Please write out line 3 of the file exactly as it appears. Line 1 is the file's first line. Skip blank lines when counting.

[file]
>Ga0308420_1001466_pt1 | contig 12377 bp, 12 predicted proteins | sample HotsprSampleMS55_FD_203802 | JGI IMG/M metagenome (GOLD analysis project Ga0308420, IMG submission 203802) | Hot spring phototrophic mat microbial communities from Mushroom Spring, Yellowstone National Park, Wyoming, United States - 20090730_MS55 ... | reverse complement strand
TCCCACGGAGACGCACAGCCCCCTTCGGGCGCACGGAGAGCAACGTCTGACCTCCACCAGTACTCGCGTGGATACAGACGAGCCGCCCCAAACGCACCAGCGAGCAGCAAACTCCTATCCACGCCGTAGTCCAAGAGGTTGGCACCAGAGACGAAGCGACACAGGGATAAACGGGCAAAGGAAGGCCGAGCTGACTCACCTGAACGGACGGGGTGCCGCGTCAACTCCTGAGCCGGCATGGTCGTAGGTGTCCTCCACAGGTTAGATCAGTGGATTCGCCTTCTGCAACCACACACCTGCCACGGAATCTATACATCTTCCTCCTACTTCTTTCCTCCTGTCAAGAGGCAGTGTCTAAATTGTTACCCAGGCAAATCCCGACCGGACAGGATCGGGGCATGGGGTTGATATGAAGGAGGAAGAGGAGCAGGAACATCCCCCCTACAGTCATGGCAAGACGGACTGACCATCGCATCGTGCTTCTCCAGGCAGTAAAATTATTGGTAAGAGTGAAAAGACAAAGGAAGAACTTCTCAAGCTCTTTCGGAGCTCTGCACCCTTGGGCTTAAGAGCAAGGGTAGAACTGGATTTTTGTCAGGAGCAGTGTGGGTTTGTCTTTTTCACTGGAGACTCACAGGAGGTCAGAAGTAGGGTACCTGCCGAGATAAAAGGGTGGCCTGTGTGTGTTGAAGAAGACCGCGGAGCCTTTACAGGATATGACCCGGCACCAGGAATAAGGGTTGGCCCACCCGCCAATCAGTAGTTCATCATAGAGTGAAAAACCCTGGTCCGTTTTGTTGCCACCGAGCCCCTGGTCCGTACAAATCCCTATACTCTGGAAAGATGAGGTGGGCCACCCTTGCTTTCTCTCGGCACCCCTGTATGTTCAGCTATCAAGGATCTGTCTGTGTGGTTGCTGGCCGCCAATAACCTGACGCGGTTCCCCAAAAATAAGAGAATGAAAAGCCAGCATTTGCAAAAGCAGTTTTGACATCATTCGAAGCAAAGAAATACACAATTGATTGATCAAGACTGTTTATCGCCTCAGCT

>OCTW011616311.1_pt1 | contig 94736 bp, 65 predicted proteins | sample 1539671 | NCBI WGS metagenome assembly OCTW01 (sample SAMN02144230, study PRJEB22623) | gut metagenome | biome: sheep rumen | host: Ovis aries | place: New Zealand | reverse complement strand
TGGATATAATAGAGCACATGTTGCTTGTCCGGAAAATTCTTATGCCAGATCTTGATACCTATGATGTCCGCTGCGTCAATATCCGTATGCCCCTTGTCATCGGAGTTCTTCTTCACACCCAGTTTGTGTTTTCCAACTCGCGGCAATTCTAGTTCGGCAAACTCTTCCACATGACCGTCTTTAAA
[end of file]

>OCTW011616311.1_pt1 | contig 94736 bp, 65 predicted proteins | sample 1539671 | NCBI WGS metagenome assembly OCTW01 (sample SAMN02144230, study PRJEB22623) | gut metagenome | biome: sheep rumen | host: Ovis aries | place: New Zealand | reverse complement strand